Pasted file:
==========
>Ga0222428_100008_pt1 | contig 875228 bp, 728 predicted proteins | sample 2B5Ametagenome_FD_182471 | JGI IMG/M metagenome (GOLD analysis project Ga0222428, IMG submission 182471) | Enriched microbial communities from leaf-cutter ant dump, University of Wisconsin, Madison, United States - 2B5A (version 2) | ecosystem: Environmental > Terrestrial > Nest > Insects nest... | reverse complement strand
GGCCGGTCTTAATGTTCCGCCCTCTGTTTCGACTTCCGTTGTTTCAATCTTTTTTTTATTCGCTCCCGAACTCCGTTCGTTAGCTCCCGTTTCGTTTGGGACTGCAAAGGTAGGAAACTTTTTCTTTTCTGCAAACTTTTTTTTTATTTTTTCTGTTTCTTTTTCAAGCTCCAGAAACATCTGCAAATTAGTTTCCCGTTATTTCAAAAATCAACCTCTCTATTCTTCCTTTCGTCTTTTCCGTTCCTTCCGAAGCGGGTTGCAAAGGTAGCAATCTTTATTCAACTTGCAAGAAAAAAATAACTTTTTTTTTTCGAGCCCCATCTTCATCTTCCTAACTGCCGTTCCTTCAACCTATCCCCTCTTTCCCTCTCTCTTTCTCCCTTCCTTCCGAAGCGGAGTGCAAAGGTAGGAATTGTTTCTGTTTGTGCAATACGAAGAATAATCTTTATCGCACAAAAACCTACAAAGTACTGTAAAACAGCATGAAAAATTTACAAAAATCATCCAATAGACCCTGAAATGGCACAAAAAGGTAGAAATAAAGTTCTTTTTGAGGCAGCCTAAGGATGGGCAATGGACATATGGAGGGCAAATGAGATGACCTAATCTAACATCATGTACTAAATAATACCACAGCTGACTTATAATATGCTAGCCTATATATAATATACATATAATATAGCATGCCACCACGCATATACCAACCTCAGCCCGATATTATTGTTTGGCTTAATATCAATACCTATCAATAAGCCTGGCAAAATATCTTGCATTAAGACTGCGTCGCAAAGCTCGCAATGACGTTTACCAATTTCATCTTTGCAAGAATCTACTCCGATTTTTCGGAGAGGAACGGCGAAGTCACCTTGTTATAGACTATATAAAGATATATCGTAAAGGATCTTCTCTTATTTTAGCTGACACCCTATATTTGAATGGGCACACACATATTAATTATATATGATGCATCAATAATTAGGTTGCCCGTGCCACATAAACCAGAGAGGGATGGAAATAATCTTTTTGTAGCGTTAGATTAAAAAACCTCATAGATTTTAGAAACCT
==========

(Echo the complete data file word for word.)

>Ga0222428_100008_pt1 | contig 875228 bp, 728 predicted proteins | sample 2B5Ametagenome_FD_182471 | JGI IMG/M metagenome (GOLD analysis project Ga0222428, IMG submission 182471) | Enriched microbial communities from leaf-cutter ant dump, University of Wisconsin, Madison, United States - 2B5A (version 2) | ecosystem: Environmental > Terrestrial > Nest > Insects nest... | reverse complement strand
GGCCGGTCTTAATGTTCCGCCCTCTGTTTCGACTTCCGTTGTTTCAATCTTTTTTTTATTCGCTCCCGAACTCCGTTCGTTAGCTCCCGTTTCGTTTGGGACTGCAAAGGTAGGAAACTTTTTCTTTTCTGCAAACTTTTTTTTTATTTTTTCTGTTTCTTTTTCAAGCTCCAGAAACATCTGCAAATTAGTTTCCCGTTATTTCAAAAATCAACCTCTCTATTCTTCCTTTCGTCTTTTCCGTTCCTTCCGAAGCGGGTTGCAAAGGTAGCAATCTTTATTCAACTTGCAAGAAAAAAATAACTTTTTTTTTTCGAGCCCCATCTTCATCTTCCTAACTGCCGTTCCTTCAACCTATCCCCTCTTTCCCTCTCTCTTTCTCCCTTCCTTCCGAAGCGGAGTGCAAAGGTAGGAATTGTTTCTGTTTGTGCAATACGAAGAATAATCTTTATCGCACAAAAACCTACAAAGTACTGTAAAACAGCATGAAAAATTTACAAAAATCATCCAATAGACCCTGAAATGGCACAAAAAGGTAGAAATAAAGTTCTTTTTGAGGCAGCCTAAGGATGGGCAATGGACATATGGAGGGCAAATGAGATGACCTAATCTAACATCATGTACTAAATAATACCACAGCTGACTTATAATATGCTAGCCTATATATAATATACATATAATATAGCATGCCACCACGCATATACCAACCTCAGCCCGATATTATTGTTTGGCTTAATATCAATACCTATCAATAAGCCTGGCAAAATATCTTGCATTAAGACTGCGTCGCAAAGCTCGCAATGACGTTTACCAATTTCATCTTTGCAAGAATCTACTCCGATTTTTCGGAGAGGAACGGCGAAGTCACCTTGTTATAGACTATATAAAGATATATCGTAAAGGATCTTCTCTTATTTTAGCTGACACCCTATATTTGAATGGGCACACACATATTAATTATATATGATGCATCAATAATTAGGTTGCCCGTGCCACATAAACCAGAGAGGGATGGAAATAATCTTTTTGTAGCGTTAGATTAAAAAACCTCATAGATTTTAGAAACCT